More than half a million people will be living undiagnosed with dementia in the UK by 2021, with a postcode lottery for diagnosis.
That one of the findings from a “dementia map” launched today by charities Alzheimer’s Society and Alzheimer Scotland, and supermarket giant Tesco, and designed to identify the gap between the number of people with the condition and those diagnosed in all parts of the UK.
The map, which is available in an interactive format online, shows massive disparities between areas, with Northern Ireland leading the way on diagnosis.
Against a UK average of 40%, all five health and social care trusts in Northern Ireland had a diagnosis rate of over half, with Belfast topping the table with 69%. By contrast, Dorset had a rate of 26% and the East Riding of Yorkshire 27%.
“We’ve known that there are differences between areas for some time. What this is showing is the vast differences between areas,” said Alzheimer’s Society head of policy and public affairs Andrew Chidgey. “We need to know all the reasons why diagnosis rates are so different.”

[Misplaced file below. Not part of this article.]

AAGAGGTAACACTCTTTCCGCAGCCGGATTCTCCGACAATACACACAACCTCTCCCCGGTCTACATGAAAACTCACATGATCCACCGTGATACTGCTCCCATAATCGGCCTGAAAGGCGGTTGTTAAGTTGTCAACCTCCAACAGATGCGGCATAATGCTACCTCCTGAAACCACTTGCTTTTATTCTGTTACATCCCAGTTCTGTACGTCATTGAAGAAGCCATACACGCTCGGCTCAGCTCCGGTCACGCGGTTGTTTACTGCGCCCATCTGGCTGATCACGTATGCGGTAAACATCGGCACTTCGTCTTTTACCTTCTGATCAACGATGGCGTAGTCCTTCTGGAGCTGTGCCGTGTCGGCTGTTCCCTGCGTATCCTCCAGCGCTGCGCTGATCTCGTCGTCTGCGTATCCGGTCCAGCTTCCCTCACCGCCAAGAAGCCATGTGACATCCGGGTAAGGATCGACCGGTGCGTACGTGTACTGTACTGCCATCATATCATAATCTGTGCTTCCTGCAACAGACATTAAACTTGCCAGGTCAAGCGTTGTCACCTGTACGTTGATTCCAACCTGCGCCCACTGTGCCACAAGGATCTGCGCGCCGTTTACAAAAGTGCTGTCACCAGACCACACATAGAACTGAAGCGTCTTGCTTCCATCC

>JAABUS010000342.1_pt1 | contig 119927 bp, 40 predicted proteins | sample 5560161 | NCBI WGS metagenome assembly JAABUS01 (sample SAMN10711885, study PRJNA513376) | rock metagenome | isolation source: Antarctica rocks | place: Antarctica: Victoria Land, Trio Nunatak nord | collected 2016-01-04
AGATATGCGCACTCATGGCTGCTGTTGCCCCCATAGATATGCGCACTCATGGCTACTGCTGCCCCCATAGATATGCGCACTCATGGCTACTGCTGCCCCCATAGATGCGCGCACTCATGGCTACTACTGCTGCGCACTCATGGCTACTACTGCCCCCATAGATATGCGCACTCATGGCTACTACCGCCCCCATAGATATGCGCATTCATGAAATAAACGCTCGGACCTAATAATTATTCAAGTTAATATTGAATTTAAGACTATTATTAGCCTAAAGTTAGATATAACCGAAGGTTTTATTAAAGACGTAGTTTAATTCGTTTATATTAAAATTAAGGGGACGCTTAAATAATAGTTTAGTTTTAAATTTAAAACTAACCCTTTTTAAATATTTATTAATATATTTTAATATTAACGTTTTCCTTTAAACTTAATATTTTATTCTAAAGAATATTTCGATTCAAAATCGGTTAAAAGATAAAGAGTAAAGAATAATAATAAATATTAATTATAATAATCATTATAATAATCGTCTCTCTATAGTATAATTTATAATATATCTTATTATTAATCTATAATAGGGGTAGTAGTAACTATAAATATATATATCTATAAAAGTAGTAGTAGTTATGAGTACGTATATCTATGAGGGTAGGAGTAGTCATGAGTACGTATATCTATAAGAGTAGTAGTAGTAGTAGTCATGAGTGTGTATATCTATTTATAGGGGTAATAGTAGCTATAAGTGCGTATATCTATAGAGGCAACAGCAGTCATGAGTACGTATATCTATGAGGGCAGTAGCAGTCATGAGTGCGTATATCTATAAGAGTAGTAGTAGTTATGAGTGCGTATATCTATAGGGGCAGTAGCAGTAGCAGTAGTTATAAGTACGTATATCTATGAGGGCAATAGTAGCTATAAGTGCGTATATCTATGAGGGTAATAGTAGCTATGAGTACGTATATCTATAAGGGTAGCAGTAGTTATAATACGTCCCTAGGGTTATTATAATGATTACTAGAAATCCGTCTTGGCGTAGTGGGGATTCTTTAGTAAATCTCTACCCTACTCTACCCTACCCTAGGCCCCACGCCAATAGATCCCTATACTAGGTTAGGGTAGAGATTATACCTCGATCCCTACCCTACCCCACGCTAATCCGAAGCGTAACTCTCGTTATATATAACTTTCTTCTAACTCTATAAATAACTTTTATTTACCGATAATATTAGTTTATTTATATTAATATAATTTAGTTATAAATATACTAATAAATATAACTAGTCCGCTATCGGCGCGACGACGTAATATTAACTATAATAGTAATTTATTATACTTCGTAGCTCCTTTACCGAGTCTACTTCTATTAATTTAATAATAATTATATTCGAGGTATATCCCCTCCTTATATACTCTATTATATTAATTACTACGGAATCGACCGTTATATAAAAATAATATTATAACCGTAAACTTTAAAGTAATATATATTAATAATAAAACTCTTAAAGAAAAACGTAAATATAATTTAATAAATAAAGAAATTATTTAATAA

“Good-quality diagnosis and early intervention for all” is one of the government’s four priorities for dementia, under its approach to implementing the dementia strategy, published by its Labour predecessor in 2009.
Diagnosis has improved since the launch of the strategy but there is still a way to go, Chidgey added.
“We need to do more work to ensure that doctors feel confident about recognising symptoms and referring people on to services.”
He also called for the development of many more memory services to assess and provide early intervention for people following the onset of dementia. The Royal College of Psychiatrists accredits local memory services that meet certain standards, but there were just 40 accredited schemes across England and Wales as of last October.
Today’s figures for diagnosis are based on submissions from GP practices, while those for numbers with dementia are based on latest population figures and prevalence rates calculated for Alzheimer’s Society’s 2007 Dementia UK report.
Tesco has made Alzheimer’s Society and Alzheimer Scotland its charities of the year, and the partnership aims to raise £5m by 2014 to help boost diagnosis levels. Plans include a roadshow, which will visit Tesco stores in different parts of the country to raise awareness of dementia and encourage people worried about their memory to visit their GPs.
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